The normally crowded patio at Roy’s Station Coffee and Teas sits empty except for a few masked patrons chatting up one of the owners, Jasmine Rast, 39. Hand-drawn poster board signs announce the Japantown café’s new takeout service and limited hours of operation. The cash register stands right at the entrance, a plastic shield dividing customers from the employees inside.
Carole Rast—the 60-year-old matriarch of the family that owns the gas station-turned-coffeehouse—says Mother’s Day used to bring a rush of customers.
“It feels strange that it’s so quiet,” she says, taking a break from trimming the potted plants outside the shop. “Normally, you’d have people, families, coming here to buy a latte after that pancake breakfast,” she says, motioning down Sixth Street, where the event historically takes place at a Buddhist temple. “Normally, you have seniors going out for their walks, stopping to say hi.”
Now, they’re more isolated than almost anyone, Carole says. With a high concentration of elderly residents at Fuji Towers senior apartments, the neighborhood just north of downtown is particularly vulnerable to COVID-19, which is deadlier for people over 50. But the older generation has seen Japantown endure far worse than the pandemic, she says, and that gives her some measured optimism about the district’s future.
Founded in the 1880s as a Chinese settlement bounded by Sixth, Seventh, Taylor and Jackson streets, the neighborhood expanded over the ensuing decades to include Filipino and Japanese immigrants. Japantown spawned shops, restaurants, a boarding house, a baseball team. It became a thriving town within a town—until Franklin Delano Roosevelt’s Executive Order 9066 sucked the life out of it.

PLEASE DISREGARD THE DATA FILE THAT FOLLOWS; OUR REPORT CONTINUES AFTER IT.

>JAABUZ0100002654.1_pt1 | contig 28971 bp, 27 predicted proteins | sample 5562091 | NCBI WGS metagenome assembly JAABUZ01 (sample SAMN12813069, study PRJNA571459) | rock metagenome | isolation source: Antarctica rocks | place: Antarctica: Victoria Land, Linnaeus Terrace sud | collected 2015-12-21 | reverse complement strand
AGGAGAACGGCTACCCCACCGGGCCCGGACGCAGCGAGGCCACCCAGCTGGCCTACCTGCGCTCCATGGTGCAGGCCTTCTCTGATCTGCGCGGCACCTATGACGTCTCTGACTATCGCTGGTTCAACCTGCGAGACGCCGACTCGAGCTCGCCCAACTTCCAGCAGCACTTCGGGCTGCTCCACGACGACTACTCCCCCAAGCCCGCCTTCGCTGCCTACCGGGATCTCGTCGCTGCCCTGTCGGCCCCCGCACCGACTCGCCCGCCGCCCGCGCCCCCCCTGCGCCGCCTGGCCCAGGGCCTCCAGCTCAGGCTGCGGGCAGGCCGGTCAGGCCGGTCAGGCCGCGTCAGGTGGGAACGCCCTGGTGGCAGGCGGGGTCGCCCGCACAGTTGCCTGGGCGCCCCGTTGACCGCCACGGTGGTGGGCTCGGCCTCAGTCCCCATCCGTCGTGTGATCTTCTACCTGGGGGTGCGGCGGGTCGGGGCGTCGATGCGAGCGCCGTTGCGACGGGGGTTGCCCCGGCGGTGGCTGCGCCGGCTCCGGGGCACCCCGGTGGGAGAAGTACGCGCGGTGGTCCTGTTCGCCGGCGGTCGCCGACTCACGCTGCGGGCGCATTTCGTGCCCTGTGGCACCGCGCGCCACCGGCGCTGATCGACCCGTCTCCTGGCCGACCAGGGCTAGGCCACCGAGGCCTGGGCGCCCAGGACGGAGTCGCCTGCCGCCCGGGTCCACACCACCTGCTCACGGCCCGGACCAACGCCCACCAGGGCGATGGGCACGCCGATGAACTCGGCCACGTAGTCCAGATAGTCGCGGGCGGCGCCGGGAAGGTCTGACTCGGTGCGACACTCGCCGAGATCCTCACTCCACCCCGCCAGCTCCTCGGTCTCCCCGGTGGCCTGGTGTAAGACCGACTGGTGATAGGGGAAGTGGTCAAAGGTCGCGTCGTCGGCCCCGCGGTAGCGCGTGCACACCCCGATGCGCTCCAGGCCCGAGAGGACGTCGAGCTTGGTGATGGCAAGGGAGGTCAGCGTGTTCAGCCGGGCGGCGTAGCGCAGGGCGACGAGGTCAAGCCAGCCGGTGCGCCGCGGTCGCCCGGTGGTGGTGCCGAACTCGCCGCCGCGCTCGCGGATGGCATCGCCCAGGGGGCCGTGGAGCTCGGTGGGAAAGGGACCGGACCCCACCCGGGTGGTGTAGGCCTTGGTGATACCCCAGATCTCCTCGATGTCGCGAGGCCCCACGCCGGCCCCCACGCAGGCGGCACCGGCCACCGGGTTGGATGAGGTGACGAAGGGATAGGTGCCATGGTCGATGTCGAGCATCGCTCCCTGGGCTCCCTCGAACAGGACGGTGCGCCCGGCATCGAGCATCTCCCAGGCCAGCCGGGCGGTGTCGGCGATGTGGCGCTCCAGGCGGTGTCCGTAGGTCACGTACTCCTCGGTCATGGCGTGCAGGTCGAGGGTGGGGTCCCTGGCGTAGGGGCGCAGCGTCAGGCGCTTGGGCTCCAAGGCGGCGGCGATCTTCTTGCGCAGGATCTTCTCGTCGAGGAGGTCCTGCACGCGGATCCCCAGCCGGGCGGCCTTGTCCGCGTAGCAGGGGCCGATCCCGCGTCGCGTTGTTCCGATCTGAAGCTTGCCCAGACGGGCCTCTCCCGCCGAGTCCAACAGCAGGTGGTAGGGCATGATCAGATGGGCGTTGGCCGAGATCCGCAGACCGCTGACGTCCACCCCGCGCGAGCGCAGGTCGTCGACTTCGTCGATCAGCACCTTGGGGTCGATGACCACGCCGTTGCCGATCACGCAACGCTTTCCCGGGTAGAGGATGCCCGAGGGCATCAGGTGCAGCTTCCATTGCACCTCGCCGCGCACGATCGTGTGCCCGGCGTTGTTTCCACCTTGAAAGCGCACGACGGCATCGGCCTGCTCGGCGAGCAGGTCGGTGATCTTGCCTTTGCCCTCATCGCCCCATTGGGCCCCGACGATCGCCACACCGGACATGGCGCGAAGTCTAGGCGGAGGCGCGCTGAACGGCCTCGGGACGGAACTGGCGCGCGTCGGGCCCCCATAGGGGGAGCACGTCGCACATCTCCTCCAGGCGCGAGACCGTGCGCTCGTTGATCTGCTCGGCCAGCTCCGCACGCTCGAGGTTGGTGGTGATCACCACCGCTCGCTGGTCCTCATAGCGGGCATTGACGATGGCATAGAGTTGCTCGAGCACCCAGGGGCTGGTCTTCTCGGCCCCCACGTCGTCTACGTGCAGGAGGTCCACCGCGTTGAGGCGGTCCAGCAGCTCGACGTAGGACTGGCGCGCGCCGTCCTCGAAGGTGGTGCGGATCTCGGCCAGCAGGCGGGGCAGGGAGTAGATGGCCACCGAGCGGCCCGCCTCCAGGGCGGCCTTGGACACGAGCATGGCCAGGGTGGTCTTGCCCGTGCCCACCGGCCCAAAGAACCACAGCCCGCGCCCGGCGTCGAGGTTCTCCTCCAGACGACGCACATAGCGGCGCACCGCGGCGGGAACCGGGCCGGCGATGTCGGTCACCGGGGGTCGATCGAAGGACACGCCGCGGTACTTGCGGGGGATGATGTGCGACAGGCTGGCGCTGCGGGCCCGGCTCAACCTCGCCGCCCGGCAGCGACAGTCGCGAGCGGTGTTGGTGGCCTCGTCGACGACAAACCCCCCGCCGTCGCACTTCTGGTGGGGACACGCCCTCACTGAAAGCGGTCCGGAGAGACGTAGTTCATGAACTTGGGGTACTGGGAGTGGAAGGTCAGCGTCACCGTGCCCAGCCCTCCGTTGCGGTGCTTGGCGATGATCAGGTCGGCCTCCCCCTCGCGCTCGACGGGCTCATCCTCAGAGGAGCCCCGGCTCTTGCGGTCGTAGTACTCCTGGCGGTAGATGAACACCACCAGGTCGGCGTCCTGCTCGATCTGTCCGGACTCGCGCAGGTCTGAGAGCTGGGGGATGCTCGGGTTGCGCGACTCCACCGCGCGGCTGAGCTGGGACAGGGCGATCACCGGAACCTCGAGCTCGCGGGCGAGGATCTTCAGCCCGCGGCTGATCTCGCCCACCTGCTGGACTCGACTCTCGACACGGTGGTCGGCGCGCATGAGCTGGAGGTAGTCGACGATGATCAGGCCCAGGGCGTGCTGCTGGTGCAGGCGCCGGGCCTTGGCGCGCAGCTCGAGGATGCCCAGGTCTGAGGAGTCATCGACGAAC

Only three U.S. Japantowns survived World War II, when the government rounded up people of Japanese descent and kept them in remote concentration camps until the fighting ended. And only one—San Jose’s—remains in its original spot, thanks to a lawyer named Ben Peckham who protected Japanese property by transferring it into his name until families returned to reclaim it.
“So, yeah, we’ve been through worse,” Carole reflects, staring at a plaque-adorned bench memorializing Peckham’s good deed.
Tamiko Rast, her 40-year-old daughter and president of the Japantown Business Association, says her nonprofit can provide only nominal support—like keeping members up to date on the latest pandemic news and steering them to various agencies should they need any help. Thankfully, Tamiko says, many of Japantown’s multi-generational businesses enjoy low property taxes and below-market rents. There’s been only one closure so far, Banana Crêpe, but the dessert spot was planning to close anyway.
“I think we’re going to be OK,” Tamiko says. “I mean, it’s not going to be easy. Everyone’s suffering. The businesses that are opening are barely making it, or just covering expenses, or just, like, plugging the holes in the dike.”
Of course, the crisis will hit some ethnic enclaves harder than others.
Like, for example, Little Saigon, which runs along Senter, Tully and Story roads, and emerged as an expression of a lost homeland for waves of Vietnamese refugees who began arriving in the mid 1970s—a century after the Chinese and Japanese began forming their own communities in the South Bay. Though Little Portugal dates back to the 19th Century, the area includes some of San Jose’s neediest residents and a business district that already faced pre-pandemic existential challenges.
Yet there’s reason to stay hopeful about even the most impoverished neighborhoods. Though newer immigrants deal with greater economic precariousness, now and before the crisis, they also tend to be more entrepreneurial than native-born Americans.
According to the Kauffman Index, a leading indicator of new business creation in the U.S., foreign-born residents are twice as likely to start a company. Meanwhile, data from the New American Economy Research Fund found that refugees and immigrants without college degrees are even more likely to become job creators.
That’s what brought Jesus Flores to the states, and eventually to San Jose. “The minute I came to the U.S., as I was looking around, all I would see was opportunity,” he says. “And that is the truth to many immigrants.”
East Side Story